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Primitive Technology: Simplified blower and furnace experiments

Building a crude furnace with a hand-powered blower. The furnace is not only good for firing clay (to higher temperature with the blower) but he’s starting to experiment with glazing with wood ash and iron.

He’s an expert at both coming up with great projects and breaking them down into steps but also video editing to show process without narration or dramatic music.

I’ve been a fan for years.

There are many more of these great videos at the Primitive Technology site and for those who prefer, he has a Primitive Technology YouTube Channel.

[via The Kid Should See This]

How the Eames LCW (Lounge Chair Wood) is made

Charles and Ray Eames were influential designers and this chair is a great example of how they came up with new ways to use materials, in this case plywood.

My parents had a number of variants of this chair that my father bought directly from Charles Eames at his Santa Monica studio. I always hated them; they looked great but weren’t all that comfortable. Still, I’m a fan of the Eames’ design work, it’s timeless and brilliant.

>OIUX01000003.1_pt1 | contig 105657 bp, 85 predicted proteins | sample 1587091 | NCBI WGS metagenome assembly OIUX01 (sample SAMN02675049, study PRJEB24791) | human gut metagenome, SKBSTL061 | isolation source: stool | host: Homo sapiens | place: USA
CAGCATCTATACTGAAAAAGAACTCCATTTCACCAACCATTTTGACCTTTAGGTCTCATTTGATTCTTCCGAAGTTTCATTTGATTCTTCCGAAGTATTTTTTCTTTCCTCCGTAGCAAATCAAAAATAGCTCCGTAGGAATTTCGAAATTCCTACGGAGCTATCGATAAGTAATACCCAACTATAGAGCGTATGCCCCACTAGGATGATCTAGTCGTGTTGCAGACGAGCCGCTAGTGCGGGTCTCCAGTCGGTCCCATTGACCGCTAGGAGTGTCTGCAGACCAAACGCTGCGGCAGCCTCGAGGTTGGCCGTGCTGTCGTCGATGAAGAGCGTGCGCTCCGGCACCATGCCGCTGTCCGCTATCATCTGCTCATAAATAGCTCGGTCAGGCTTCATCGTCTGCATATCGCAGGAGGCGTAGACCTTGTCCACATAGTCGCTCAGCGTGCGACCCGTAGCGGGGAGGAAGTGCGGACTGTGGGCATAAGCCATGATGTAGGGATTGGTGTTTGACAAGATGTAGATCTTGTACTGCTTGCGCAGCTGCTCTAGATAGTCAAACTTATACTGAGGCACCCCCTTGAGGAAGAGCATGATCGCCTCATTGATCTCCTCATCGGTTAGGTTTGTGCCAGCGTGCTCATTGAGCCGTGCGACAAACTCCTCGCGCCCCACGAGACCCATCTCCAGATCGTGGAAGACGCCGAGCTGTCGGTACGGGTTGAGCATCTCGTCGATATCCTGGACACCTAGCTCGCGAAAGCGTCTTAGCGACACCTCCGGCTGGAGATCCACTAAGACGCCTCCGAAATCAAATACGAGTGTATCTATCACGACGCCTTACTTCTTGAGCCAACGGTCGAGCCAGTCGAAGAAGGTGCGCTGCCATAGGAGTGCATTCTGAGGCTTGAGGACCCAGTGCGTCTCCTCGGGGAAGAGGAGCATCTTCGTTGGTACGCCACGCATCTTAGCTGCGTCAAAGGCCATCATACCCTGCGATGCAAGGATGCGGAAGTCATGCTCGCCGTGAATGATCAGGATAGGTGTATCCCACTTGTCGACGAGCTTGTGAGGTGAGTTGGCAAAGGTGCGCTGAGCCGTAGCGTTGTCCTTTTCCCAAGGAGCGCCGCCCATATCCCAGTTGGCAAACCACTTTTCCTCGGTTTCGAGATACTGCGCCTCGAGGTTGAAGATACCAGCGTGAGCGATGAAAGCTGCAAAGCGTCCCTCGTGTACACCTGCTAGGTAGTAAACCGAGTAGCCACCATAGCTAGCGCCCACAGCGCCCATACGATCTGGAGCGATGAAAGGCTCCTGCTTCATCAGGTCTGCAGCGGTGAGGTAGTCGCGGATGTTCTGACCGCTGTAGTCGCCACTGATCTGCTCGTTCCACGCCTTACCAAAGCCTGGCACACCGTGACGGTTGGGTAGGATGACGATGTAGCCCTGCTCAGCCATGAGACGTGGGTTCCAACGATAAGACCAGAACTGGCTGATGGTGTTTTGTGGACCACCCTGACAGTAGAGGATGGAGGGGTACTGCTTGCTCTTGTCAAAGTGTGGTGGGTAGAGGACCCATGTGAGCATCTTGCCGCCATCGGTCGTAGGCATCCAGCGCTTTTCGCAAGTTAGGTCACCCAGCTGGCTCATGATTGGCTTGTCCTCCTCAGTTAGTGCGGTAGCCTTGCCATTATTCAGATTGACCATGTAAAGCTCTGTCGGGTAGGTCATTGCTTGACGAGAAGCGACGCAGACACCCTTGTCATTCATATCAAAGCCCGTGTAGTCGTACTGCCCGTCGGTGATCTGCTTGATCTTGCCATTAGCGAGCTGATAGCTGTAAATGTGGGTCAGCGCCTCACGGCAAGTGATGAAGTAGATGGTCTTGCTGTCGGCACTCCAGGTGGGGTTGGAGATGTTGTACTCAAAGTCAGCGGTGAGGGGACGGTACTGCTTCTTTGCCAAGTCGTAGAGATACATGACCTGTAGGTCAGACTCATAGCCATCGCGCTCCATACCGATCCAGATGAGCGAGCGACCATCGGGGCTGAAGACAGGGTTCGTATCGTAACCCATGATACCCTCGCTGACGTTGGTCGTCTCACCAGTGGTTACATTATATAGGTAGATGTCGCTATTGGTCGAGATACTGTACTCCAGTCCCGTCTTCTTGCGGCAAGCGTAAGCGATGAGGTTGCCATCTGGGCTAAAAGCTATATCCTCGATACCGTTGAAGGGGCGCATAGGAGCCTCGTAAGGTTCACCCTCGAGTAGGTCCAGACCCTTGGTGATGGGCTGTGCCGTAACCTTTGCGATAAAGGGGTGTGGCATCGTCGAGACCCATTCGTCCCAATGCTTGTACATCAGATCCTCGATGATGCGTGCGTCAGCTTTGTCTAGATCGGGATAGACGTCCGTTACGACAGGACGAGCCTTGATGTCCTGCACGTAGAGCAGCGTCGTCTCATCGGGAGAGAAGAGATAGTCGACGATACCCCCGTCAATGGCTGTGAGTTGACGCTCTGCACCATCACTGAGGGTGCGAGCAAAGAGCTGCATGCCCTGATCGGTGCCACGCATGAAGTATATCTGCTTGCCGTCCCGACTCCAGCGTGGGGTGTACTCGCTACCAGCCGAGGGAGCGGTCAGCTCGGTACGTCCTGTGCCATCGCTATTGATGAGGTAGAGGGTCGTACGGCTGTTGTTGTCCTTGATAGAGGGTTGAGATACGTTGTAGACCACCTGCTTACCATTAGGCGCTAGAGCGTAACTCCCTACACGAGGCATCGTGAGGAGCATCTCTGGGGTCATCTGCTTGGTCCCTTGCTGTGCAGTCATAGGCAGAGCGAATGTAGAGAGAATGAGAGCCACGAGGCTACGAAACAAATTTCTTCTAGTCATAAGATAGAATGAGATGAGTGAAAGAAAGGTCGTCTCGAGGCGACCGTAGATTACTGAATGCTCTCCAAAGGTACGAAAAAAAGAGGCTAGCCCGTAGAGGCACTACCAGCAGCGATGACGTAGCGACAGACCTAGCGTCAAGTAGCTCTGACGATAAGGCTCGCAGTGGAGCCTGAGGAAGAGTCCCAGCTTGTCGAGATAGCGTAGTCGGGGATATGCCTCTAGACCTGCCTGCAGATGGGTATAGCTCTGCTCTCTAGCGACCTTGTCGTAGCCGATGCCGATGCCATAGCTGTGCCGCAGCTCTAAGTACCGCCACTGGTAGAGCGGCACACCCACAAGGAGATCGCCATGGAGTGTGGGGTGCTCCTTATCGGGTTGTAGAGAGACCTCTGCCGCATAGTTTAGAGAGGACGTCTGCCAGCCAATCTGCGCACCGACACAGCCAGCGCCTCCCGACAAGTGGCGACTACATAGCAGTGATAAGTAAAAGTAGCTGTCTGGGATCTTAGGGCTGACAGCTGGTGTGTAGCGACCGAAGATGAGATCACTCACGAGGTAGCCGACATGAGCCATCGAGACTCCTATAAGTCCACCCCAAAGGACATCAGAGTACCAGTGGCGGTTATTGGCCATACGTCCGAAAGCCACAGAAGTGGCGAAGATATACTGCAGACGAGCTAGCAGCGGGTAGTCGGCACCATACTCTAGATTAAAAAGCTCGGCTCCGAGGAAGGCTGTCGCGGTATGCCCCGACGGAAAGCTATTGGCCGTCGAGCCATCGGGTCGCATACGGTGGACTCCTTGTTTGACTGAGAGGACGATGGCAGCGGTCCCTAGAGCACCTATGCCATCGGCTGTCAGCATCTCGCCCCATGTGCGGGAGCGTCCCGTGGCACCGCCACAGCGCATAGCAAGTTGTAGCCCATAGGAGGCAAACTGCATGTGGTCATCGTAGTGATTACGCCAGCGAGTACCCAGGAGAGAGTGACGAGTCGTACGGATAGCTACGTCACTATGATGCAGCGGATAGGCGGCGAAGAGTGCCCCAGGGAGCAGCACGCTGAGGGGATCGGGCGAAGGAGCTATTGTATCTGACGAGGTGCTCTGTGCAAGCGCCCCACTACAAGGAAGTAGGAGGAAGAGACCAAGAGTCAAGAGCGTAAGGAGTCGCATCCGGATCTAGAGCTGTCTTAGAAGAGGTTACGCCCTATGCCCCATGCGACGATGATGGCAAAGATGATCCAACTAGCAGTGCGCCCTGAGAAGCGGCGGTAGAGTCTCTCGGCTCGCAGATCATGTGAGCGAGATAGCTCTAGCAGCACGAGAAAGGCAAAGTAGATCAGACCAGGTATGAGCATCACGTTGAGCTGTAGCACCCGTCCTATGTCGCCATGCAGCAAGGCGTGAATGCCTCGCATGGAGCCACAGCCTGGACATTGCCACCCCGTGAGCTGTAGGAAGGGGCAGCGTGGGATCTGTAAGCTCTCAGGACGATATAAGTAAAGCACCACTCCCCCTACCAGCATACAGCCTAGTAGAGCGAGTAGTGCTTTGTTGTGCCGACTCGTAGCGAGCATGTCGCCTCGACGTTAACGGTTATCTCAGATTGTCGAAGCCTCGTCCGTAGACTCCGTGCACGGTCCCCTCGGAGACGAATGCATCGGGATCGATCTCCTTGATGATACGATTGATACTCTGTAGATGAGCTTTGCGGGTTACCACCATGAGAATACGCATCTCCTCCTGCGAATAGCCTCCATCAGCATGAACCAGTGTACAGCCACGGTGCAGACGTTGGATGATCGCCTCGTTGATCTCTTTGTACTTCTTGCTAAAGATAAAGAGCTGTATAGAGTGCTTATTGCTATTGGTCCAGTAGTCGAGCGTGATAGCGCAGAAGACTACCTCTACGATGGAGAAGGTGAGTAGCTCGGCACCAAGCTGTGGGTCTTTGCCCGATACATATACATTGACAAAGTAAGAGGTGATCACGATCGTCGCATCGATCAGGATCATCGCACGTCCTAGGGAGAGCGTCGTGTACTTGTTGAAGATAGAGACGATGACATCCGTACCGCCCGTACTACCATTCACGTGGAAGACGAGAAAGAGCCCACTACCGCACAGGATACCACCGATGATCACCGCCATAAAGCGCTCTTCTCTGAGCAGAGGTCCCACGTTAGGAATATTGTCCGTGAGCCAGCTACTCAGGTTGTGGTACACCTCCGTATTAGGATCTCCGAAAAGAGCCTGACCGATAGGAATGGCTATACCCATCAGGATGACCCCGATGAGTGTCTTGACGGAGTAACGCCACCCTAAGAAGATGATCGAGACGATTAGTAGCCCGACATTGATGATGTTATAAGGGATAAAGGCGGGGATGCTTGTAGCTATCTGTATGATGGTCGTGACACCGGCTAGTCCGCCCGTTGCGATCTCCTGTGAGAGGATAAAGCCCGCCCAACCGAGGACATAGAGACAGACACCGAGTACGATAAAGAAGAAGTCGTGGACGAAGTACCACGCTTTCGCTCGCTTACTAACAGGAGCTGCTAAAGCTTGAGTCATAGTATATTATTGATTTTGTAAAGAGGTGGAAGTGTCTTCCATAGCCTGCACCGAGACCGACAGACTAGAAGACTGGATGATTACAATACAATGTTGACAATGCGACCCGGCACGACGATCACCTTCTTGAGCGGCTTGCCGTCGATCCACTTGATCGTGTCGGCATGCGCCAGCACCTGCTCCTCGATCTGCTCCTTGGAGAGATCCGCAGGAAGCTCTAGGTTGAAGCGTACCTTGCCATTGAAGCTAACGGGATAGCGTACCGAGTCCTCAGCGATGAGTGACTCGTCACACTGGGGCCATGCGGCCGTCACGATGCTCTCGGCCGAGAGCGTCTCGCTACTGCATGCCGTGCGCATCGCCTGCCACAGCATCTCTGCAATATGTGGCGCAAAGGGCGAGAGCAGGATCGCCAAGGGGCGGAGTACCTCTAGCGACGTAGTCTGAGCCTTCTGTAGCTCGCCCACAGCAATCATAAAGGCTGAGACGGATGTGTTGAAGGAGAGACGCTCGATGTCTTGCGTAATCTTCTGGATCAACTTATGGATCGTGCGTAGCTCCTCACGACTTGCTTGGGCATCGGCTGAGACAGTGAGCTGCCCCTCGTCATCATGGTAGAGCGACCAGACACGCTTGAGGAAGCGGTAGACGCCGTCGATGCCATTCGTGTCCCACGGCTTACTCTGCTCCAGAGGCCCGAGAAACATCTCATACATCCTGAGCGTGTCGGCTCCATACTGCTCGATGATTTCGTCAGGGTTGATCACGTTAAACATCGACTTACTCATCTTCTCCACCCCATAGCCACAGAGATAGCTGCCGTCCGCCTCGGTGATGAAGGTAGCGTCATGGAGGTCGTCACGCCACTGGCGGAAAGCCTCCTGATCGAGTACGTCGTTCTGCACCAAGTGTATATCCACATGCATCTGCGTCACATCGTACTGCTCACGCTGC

[via Core77]

Jessa Jones, master microfixer

Jessa Jones does board-level repairs on iPhones and iPads. Brilliant video, amazing work, and while I get why Apple doesn’t get into this I’m glad she is and hopefully Apple supports her work.

Her company is iPad Rehab.

Jessa has a youTube channel: iPad Rehab with lots of detailed demos on the really nerdy stuff.

[via The Kid Should See This]

Primitive Technology: Water powered hammer

Various techniques used to build a water-powered hammer or “monjolo”.

I like the technique he uses to bore the hole in the log and make the trough: hot coal, blow pipe to make it hot, clay to protect the edges and direct the burning.

The key is finding out where the balance point of a log is (might not be the center, logs taper) after gouging out the water-catching trough on the back side.

As the trough fills with water it tips the log and spills the water all at once and the log’s other end falls.

Many different technologies and ideas involved in this brilliant machine. No doubt it took quite a bit of trial and error to get it right.

I’ve seen similar pieces of technology in Japanese gardens (in Japan and in Los Angeles) called Shishi-odoshi.

There are many more of these great videos at the Primitive Technology site and for those who prefer, he has a Primitive Technology YouTube Channel.

[via The Kid Should See This]

Primitive Technology: termite clay kiln & pottery

Digging clay out of a termite mound, using straw to reinforce it, and making a crude but very effective kiln to fire clay pieces to be used as roof tiles, a water jug, a blower and more. Brilliant.

There are many more of these great videos at the Primitive Technology site and for those who prefer, he has a Primitive Technology YouTube Channel.

[via The Kid Should See This]